Item No: frkm029000
Title: Dieses Noten Buch gehört Eleonora Ruthin fleisserger Sing=Schüler in der Vincenter Schule in Chester County Geschrieben d. 12ten März Im Jahr des Herrn 1800
Fraktur; German script; Roman script
20 p; 18mo; oblong format
Stiff paper wrapper; laid paper; watercolor; ink; thread
Tune Booklet (Notenbüchlein)
Rare Book Department
Stiff paper wrapper
Johann Friedrich Eyer (1770-1827) was the younger brother of Johann Adam Eyer (1755-1855), and like him became a school teacher and Fraktur artist. He taught in Vincent and Pikeland Township in Chester County for about 10 years starting ca. 1791, as well as at Myerstown in today’s Lebanon County up to ca. 1808. Friedrich then moved to Selinsgrove in Snyder County, and died there in 1827.
Full Title Translation:
This Tune Booklet belongs to Eleonora Ruth Diligent Singing Scholar in the Vincent School in Chester County Written 12 March in the Year of the Lord 1800
N. B. See also FLP B-1039.
1-3  5-10 [11-18] 19-20
Scope and Content:
Borneman Ms. 29 was created for Eleonora Ruth by her teacher Johann Friederich Eyer (1770-1827) on March 12, 1800 while she was a singing scholar in the Vincent School, Chester County, Pennsylvania. The front and back flyleaves are recycled from writing practice exercises. Eleonora Ruth inscribed her name in Roman script between two exercise lines at the head of the front flyleaf (recto). The title page is located on page three and page four is left blank. The tune booklet begins on page five. As a teaching aid, J. F. Eyer includes a scale—soprano clef, key of C Major, 2/4 metrical sign—that ascends in half steps, commencing with the leading tone and in half note values. Following this, and on the same stave, there is an example given of intervals at the third beginning on the tonic C, ascending in half step intervals to the octave. Finally, the end of the stave is devoted to intervals at the octave, minor seventh, minor sixth, perfect fifth, major third, minor third, perfect fourth, major third, minor third, major second, perfect fifth, perfect fourth, major second, major second. Thereafter follow 20 hymn titles and tune incipits mostly from the Marburg Hymnal. A calligraphic flourish occurs at the end of each stave indicating that the melody continues.
The idea of creating such a booklet to teach children the rudiments of musical notation so that they could learn to sing the melodies used in the hymns at church service seems to have been Johann Adam Eyer’s (1755-1837), Friedrich’s older brother. The hymnals used by their parents contained no music, but only the hymn verses with the indication “Mel.” and the title of the hymn tune to which the congregation would sing the text. The metrics, and topic of the poetry usually determined which melodies were chosen.
Eyer’s concept was a practical and useful one, and inspired many other teachers to create tune booklets for their students in which only the melody line of frequently used hymn tunes was written out. Each scholar had a booklet, usually 10.2 x 16.5 cm in size. The teacher created a title page describing the purpose of the booklet, and containing the name of the student, the school attended, and the date of the title’s creation. The empty spaces on the title page were filled in with flowers, birds, and other elements common to Pennsylvania German decorated Fraktur. These titles are absolutely beautiful, and probably inspired the singing scholar to greater endeavors as he learned how to read music and sing the tunes that either the instructor or he would copy into the booklet.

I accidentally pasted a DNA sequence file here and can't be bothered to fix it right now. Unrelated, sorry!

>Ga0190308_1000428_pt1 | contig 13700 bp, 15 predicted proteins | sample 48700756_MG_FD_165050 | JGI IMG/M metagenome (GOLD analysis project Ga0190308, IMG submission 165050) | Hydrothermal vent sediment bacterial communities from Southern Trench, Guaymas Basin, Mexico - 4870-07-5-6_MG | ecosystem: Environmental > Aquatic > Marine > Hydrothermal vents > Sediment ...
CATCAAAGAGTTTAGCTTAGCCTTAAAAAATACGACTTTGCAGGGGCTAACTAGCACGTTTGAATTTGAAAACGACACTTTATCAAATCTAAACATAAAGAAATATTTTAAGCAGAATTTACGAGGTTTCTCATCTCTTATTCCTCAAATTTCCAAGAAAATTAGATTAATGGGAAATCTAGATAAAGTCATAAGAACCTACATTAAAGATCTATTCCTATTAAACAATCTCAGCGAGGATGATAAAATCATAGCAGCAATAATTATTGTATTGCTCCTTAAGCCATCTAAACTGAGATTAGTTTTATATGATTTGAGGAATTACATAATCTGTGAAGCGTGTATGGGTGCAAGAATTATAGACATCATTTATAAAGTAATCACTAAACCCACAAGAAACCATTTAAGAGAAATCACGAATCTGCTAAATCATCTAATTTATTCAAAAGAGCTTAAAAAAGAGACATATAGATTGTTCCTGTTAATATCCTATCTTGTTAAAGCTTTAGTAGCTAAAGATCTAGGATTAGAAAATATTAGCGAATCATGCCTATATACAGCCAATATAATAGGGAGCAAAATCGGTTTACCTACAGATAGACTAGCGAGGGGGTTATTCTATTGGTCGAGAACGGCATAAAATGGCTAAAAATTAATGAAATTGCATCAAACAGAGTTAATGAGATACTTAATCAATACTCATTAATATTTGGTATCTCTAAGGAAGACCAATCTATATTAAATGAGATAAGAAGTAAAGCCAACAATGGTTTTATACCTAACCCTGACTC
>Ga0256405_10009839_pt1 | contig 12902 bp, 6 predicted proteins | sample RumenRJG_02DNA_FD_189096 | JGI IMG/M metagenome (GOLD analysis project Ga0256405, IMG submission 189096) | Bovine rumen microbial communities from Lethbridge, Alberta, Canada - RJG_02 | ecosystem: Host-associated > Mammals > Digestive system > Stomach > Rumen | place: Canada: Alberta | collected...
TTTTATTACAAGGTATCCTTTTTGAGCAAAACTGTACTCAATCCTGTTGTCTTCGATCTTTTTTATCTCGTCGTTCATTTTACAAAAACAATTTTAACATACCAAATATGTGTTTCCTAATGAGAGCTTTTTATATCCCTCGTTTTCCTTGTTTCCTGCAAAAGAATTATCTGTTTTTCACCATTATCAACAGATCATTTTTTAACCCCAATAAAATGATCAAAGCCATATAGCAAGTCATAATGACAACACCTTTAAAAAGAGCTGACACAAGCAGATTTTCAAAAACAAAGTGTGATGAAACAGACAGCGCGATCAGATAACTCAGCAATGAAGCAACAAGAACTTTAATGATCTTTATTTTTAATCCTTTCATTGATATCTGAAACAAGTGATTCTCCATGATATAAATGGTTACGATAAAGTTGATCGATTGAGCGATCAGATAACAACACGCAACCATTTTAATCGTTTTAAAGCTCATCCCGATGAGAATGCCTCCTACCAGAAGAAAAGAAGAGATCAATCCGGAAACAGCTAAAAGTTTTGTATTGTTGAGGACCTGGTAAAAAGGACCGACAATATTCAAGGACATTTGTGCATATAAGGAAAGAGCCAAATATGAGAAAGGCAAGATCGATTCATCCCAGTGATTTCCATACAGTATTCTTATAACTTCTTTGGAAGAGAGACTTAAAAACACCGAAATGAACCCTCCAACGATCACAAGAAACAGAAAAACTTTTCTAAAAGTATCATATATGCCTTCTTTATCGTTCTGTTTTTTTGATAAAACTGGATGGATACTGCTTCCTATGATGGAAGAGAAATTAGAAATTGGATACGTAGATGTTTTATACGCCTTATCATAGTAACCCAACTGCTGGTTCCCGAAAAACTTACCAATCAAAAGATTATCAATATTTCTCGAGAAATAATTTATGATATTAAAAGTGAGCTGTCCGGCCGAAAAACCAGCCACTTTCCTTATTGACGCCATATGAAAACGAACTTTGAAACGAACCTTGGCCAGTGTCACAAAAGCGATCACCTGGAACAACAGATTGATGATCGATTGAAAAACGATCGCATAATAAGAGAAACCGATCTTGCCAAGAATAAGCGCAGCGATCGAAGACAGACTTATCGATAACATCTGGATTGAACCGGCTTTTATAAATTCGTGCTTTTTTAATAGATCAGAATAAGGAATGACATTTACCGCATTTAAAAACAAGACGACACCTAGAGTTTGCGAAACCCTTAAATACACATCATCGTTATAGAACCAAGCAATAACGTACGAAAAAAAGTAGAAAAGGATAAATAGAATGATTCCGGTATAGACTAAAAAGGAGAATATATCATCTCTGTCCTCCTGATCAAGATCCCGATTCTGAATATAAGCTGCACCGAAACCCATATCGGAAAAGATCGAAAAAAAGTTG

The “singing schools” or singing classes flourished in Bucks, Lehigh, Montgomery, Chester and Berks Counties, Pennsylvania from about 1787 to 1845. Singing became a part of the school curriculum, and “singing schools” became popular.
The title is hand-drawn; hand-colored; hand-lettered. The text in Fraktur and German script within a circle is in the center of the document. Flanking the inscription are two outward-facing birds in the lower corners, and in the upper corners two angels facing outwards blowing long straight-stemmed horns. Stemmed Flowers with red berries support the angels—as if ladders—from beneath. A simple line border frames the title page.
Borneman, Henry S., 1870-1955
Henry S. Borneman. Pennsylvania German Bookplates. Philadelphia: Pennsylvania German Society, 1953, title page published as plate 21.
“Johann Friedrich Eyer” in Russell D. and Corinne P. Earnest, Papers for Birth Dayes: Guide to the Fraktur Artists and Scriveners. East Berlin, Pa.: Russell D. Earnest Associates, 1997, 2nd ed., vol. 1, 261-262.
Marburger Gesang=Buch zur Uebung der Gottseligkeit in 649 Christlichen und Trostreichen Psalmen und Gesängen Hrn. D. Martin Luthers. und anderer Gottseliger Lehrer, Ordentlich in XII. Theile verfasset, Und mit nöthigen Registern auch einer Verzeichniß versehen, unter welche Titul die im Anhang befindlichen Lieder gehörig: Auch zur Beförderung des so Kirchen= als Privat= Gottesdienstes, Mit erbaulichen Morgen= Abend = Buß= Beicht= und Communion=Gebätlein vermehret. Germanton, Gedruckt und zu finden bey Christoph Saur, 1762.
John Joseph Stoudt. Pennsylvania German Folk Art: An Interpretation. Allentown, Pa.: Schlechter’s, 1966, 198 (title page).
Don Yoder “Fraktur in Mennonite Culture” in Mennonite Quarterly Review 48, no. 3 (July 1974): 305-342; title page published as plate 7.
Creation Place Town/Township:
Creation Place Note:As per title page inscription
Image Dimensions Width:
FLP Borneman Ms. 29
Eyer, Johann Friedrich, 1770-1827, Attributed to - Decorator
Eyer, Johann Friedrich, 1770-1827, Attributed to - Scrivener